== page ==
Background: Epinephrine is provided during cardiopulmonary resuscitation (CPR) to increase systemic vascular resistance and generate higher diastolic blood pressure (DBP) to improve coronary perfusion and attain return of spontaneous circulation (ROSC). The DBP response to epinephrine during pediatric CPR and its association with outcomes have not been well described. Thus, the objective of this study was to measure the association between change in DBP after epinephrine administration during CPR and ROSC. Methods: This was a prospective multicenter study of children receiving ≥ 1 min of CPR with ≥ 1 dose of epinephrine and evaluable invasive arterial BP data in the 18 ICUs of the ICU-RESUS trial (NCT02837497). Blood pressure waveforms underwent compression-by-compression quantitative analysis. The mean DBP before first epinephrine dose was compared to mean DBP two minutes post-epinephrine. Patients with ≥ 5 mmHg increase in DBP were characterized as “responders.” Results: Among 147 patients meeting inclusion criteria, 66 (45%) were characterized as responders and 81 (55%) were non-responders. The mean increase in DBP with epinephrine was 4.4 [− 1.9, 11.5] mmHg (responders: 13.6 [7.5, 29.3] mmHg versus non-responders: − 1.5 [− 5.0, 1.5] mmHg; p < 0.001). After controlling for a priori selected covariates, epinephrine response was associated with ROSC (aRR 1.60 [1.21, 2.12]; p = 0.001). Sensitivity analyses identified similar associations between DBP response thresholds of ≥ 10, 15, and 20 mmHg and ROSC; DBP responses of ≥ 10 and ≥ 15 mmHg were associated with higher aRR of survival to hospital discharge and survival with favorable neurologic outcome (Pediatric Cerebral Performance Category score of 1–3 or no worsening from baseline). Conclusions: The change in DBP following epinephrine administration during pediatric in-hospital CPR was associated with return of spontaneous circulation.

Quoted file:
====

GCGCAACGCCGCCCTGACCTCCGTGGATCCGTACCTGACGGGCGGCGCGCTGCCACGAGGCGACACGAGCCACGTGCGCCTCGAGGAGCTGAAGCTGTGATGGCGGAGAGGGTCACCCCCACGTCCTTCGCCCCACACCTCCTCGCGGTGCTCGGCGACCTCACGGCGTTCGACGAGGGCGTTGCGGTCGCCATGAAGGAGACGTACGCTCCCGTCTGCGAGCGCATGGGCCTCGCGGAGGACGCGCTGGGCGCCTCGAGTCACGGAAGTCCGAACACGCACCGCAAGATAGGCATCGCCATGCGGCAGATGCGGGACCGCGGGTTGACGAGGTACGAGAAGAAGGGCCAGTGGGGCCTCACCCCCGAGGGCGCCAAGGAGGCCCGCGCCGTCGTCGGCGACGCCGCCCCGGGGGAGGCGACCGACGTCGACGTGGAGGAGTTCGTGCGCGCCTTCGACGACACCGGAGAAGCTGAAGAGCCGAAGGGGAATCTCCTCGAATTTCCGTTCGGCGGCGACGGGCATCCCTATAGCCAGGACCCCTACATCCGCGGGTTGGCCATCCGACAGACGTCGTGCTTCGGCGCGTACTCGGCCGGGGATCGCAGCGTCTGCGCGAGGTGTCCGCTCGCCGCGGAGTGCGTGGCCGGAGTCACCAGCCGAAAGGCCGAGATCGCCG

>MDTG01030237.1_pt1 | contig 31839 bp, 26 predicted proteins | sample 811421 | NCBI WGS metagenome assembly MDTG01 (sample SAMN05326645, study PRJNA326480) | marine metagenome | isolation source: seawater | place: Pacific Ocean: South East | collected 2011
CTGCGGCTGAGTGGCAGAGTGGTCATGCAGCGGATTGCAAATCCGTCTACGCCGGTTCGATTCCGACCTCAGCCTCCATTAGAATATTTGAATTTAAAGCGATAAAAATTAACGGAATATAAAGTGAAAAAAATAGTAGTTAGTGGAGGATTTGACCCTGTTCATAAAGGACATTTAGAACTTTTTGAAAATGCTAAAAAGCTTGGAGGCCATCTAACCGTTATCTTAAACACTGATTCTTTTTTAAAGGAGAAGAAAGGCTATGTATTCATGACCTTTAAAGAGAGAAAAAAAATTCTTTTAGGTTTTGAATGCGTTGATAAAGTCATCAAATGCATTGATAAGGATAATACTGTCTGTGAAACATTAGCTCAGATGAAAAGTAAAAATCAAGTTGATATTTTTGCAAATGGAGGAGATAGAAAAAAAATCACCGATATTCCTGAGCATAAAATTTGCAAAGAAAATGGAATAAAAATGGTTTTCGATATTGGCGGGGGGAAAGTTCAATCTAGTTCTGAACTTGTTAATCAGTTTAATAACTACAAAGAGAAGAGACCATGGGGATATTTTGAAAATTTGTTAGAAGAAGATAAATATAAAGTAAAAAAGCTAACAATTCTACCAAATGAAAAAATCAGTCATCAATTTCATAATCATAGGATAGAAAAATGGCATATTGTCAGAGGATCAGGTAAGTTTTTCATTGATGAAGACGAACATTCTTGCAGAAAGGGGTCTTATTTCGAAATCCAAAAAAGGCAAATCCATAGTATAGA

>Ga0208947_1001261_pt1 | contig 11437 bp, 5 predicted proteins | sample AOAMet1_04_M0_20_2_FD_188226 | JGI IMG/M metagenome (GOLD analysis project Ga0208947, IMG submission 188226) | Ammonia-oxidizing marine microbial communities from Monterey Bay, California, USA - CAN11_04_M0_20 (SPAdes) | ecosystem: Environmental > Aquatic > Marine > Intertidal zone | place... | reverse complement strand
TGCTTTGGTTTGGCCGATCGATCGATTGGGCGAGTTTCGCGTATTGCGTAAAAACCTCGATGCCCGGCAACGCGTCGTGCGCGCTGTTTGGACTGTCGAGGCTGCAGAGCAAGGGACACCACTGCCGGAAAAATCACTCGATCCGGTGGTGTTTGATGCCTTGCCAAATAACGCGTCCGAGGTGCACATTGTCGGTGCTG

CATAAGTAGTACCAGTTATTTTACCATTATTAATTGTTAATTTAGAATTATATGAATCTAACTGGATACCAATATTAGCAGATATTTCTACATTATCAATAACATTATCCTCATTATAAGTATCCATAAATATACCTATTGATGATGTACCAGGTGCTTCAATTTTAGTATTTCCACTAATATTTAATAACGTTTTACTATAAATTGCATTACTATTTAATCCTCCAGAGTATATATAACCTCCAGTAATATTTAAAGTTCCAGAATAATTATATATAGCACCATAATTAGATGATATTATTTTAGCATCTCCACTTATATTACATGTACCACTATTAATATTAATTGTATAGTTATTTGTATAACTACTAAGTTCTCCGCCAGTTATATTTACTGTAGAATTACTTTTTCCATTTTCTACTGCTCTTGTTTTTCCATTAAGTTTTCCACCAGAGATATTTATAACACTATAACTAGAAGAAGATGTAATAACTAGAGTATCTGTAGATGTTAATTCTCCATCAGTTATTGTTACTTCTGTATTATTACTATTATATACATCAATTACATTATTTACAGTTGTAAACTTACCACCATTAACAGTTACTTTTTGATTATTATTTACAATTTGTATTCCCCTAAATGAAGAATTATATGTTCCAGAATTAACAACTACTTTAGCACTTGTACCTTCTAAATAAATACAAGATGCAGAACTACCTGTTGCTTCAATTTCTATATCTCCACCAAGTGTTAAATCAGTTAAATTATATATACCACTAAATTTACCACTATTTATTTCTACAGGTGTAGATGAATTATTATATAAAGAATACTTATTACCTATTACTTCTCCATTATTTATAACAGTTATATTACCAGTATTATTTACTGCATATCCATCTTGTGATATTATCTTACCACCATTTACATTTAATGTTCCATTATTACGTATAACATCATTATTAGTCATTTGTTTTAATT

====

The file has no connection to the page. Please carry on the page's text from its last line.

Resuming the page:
- Blood pressure
- Cardiac arrest
- Cardiopulmonary resuscitation